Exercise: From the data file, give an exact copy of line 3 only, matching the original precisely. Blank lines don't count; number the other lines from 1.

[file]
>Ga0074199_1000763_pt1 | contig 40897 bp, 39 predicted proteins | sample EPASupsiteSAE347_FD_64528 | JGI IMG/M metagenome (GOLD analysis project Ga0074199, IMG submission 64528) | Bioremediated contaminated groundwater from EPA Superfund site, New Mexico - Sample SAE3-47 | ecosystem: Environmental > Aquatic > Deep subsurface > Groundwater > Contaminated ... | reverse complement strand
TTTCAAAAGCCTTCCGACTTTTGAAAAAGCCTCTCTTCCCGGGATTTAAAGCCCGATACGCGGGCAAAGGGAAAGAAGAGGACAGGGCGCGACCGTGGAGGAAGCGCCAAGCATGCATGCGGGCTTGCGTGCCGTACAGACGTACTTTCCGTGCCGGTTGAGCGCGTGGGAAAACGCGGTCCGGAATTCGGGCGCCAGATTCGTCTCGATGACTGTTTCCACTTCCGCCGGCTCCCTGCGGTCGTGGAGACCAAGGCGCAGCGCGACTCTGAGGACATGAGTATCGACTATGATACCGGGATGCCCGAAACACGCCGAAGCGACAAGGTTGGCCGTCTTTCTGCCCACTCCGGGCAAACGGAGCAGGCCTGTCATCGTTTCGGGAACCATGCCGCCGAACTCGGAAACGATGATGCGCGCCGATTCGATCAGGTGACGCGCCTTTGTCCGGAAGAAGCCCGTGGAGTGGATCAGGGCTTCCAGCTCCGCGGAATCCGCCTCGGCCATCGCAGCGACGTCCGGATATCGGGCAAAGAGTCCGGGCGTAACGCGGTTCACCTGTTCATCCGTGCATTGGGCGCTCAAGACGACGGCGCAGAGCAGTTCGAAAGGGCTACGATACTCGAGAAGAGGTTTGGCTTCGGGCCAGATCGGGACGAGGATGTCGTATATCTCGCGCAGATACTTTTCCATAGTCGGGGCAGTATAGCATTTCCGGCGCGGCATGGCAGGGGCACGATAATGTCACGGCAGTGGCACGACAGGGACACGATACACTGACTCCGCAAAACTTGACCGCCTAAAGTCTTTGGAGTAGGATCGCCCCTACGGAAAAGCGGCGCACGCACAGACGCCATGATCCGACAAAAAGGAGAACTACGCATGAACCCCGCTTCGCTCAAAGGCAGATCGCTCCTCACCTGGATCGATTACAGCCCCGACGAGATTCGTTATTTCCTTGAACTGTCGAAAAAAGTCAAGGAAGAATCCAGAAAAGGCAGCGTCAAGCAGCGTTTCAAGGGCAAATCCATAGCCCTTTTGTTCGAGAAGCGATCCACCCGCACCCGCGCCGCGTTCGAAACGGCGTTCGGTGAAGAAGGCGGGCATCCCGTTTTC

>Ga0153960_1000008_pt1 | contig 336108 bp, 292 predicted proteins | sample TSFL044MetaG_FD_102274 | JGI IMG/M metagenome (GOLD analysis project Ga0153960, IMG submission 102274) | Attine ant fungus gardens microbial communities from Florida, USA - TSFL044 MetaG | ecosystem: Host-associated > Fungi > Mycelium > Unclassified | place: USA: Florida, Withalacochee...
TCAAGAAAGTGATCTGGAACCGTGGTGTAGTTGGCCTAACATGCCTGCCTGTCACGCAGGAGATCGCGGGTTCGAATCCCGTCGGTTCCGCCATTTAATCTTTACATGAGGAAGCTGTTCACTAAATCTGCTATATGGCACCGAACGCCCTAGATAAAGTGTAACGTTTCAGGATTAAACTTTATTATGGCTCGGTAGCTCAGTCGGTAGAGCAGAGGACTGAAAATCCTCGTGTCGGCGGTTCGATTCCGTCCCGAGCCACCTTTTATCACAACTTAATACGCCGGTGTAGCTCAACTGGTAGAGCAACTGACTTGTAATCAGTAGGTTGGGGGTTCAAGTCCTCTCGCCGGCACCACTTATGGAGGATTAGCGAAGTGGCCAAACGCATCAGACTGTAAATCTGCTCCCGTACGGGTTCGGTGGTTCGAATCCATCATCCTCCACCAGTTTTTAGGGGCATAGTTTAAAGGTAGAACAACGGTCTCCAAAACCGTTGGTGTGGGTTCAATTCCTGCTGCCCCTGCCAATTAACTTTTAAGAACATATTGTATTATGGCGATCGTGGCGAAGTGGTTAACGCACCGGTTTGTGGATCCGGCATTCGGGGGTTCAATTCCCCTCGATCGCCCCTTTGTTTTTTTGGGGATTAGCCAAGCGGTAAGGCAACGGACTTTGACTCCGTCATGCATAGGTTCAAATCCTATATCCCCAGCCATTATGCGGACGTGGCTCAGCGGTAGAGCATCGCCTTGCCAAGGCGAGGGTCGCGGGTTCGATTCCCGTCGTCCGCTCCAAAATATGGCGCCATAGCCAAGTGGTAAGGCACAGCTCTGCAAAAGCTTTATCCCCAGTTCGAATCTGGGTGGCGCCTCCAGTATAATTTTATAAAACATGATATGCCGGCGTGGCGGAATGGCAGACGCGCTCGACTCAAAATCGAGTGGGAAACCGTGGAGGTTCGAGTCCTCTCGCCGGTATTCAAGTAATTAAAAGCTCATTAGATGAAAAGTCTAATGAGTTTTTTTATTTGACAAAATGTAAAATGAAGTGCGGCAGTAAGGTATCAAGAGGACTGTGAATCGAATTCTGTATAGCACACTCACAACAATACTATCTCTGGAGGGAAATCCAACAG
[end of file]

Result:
>Ga0153960_1000008_pt1 | contig 336108 bp, 292 predicted proteins | sample TSFL044MetaG_FD_102274 | JGI IMG/M metagenome (GOLD analysis project Ga0153960, IMG submission 102274) | Attine ant fungus gardens microbial communities from Florida, USA - TSFL044 MetaG | ecosystem: Host-associated > Fungi > Mycelium > Unclassified | place: USA: Florida, Withalacochee...